Justin Hall, game designer of various stripes (and internet personality before it was cool), is visiting UCSC this Tuesday (May 11) to give a talk, critique undergrads’ game designs, and discuss with us. The talk’s open to the public, for those of you in the Bay Area, and will take place in Engineering 2, Room 280, at 11am.
Justin’s currently at iPhone-game developer/publisher ngmoco, where he’s Producer for freemium online social games. He has an MFA from USC, and his thesis there turned into The Nethernet, a “passively multiplayer online game (PMOG)” (see the Wired piece), which he developed as CEO of his startup, GameLayers, from 2007 to 2009. Before that, he was famous for running links.net, which started in 1994 as a hand-curated set of interesting links (around the time Yahoo! was founded to do the same), and morphed into a “web diary” of sorts that, appearing as it did some years before the official invention of blogs, led the New York Times Magazine to later call him the “founding father of personal bloggers”. By the early 2000s, he’d become something of an evangelist for mobile gaming.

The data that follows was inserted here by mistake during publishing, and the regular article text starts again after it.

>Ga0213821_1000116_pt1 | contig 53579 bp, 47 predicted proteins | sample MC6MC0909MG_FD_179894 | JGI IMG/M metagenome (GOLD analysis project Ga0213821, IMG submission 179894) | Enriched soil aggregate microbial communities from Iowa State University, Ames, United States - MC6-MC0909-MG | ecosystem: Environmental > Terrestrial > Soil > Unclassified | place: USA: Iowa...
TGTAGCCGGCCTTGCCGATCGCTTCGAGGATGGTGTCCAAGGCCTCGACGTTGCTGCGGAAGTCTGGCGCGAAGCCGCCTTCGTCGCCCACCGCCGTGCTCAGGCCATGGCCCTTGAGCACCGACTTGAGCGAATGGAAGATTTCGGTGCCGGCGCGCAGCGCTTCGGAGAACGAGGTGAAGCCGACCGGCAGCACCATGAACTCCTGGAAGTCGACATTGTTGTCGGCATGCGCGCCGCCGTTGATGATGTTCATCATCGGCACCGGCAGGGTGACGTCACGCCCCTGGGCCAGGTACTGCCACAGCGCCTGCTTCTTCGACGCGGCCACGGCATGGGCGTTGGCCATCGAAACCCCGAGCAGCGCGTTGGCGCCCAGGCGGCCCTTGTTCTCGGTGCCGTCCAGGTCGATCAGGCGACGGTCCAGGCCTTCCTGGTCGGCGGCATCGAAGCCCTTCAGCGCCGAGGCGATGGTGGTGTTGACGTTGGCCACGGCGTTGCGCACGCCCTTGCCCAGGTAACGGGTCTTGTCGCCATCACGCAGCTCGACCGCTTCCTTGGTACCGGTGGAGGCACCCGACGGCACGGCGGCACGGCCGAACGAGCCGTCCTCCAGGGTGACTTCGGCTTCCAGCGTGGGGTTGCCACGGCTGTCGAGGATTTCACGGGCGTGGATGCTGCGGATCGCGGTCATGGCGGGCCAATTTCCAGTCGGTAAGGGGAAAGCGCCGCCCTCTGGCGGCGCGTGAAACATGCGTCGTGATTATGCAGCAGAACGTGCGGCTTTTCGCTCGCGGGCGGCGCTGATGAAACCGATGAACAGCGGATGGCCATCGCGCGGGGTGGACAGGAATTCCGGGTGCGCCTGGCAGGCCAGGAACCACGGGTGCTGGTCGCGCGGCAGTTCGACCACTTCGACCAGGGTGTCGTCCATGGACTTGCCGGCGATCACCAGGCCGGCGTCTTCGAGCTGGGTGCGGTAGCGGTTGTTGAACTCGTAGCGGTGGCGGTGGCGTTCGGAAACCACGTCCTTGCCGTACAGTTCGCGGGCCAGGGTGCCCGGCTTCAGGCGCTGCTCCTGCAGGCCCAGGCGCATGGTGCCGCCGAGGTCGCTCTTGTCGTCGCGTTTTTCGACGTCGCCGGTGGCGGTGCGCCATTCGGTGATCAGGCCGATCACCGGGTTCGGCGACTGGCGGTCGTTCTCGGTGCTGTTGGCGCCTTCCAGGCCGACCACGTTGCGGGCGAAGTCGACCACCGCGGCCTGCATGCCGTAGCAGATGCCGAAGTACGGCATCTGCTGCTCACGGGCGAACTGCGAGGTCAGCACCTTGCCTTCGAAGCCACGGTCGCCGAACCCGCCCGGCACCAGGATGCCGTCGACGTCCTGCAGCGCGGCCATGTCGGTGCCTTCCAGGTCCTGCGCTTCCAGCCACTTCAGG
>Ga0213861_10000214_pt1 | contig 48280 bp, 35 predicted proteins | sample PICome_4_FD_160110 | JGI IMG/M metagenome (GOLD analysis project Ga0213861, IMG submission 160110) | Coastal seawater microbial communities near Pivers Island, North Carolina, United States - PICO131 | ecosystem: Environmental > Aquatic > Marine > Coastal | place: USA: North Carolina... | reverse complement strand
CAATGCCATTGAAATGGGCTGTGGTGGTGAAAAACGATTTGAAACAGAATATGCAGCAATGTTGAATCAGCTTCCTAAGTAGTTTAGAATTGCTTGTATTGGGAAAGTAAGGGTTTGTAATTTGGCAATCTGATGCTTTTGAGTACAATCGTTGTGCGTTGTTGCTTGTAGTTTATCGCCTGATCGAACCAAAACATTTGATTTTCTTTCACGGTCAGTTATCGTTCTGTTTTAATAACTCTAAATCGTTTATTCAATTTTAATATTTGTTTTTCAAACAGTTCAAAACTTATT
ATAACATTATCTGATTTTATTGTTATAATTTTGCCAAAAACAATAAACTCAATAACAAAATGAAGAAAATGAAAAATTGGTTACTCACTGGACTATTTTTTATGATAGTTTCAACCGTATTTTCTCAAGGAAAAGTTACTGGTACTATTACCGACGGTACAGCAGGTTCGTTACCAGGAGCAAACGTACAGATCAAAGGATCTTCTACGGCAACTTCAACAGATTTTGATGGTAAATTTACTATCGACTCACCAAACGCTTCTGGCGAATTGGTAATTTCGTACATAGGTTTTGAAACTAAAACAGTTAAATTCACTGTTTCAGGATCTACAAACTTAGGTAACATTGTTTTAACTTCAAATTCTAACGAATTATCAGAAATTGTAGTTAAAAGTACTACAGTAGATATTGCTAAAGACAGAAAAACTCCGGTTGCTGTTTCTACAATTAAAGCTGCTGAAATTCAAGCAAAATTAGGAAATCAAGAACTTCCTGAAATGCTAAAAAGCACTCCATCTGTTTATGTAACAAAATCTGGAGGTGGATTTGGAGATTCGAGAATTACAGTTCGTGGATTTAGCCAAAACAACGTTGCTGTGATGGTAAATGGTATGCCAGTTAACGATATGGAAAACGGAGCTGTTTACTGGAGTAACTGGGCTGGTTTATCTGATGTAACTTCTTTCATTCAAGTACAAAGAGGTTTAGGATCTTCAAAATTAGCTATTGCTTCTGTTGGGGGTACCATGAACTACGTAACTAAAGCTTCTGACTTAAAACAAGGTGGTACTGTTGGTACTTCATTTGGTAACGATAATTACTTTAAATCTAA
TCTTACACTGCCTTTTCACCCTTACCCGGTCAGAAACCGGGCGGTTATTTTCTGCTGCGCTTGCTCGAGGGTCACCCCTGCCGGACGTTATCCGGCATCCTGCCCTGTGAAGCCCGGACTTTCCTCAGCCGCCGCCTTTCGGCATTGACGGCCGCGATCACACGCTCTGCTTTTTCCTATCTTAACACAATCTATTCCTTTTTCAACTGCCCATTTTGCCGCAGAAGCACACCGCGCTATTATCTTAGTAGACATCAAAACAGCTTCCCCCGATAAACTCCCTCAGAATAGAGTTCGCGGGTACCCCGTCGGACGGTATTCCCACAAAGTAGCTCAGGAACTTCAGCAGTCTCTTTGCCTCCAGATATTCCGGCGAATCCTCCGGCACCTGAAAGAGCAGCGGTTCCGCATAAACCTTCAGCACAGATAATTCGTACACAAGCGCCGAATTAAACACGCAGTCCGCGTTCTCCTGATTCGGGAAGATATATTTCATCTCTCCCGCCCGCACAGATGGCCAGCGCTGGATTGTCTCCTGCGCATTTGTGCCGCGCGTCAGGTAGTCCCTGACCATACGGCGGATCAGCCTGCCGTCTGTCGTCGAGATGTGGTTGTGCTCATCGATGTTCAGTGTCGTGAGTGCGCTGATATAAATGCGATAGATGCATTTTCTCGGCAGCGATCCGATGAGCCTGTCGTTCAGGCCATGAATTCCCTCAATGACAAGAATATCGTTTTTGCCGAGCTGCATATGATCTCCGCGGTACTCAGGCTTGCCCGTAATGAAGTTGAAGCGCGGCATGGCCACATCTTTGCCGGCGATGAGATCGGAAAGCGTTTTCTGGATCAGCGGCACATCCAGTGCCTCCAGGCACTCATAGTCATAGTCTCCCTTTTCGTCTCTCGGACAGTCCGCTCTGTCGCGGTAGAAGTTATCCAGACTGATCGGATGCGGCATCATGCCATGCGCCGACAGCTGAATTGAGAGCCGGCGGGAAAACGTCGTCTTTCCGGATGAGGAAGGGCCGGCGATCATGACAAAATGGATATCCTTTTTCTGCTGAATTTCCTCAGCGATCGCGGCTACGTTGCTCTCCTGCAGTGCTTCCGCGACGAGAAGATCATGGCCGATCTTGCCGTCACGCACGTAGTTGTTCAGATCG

In his talk (again: E2 280, 11am), he’ll tell us:
What if the entire web were an MMO? What if web surfing leveled you up in a meta-game of information warfare with bombs and treasure buried across a web you explore through link filled Missions?
PMOG, the “Passively Multiplayer Online Game”, was an attempt to build an MMO in a Firefox toolbar. PMOG started as a research project at USC, in the Interactive Media Lab. With two collaborators, a writer/designer and programmer, Justin produced an experimental online game for his MFA thesis project in May 2007. These three people formed GameLayers, Inc. and raised over two million dollars to turn this game into an internet startup.
By late 2009, GameLayers had no Firefox MMO, two Facebook games and four employees. What happened to GameLayers? And what will happen to their Firefox MMO, The Nethernet? Justin will share his experience as a graduate student, entrepreneur, CEO, unemployed person, and now Producer at iPhone games company ngmoco.
About the author: Mark is a PhD student in artificial intelligence, building logic-based videogame design support tools. Read more from this author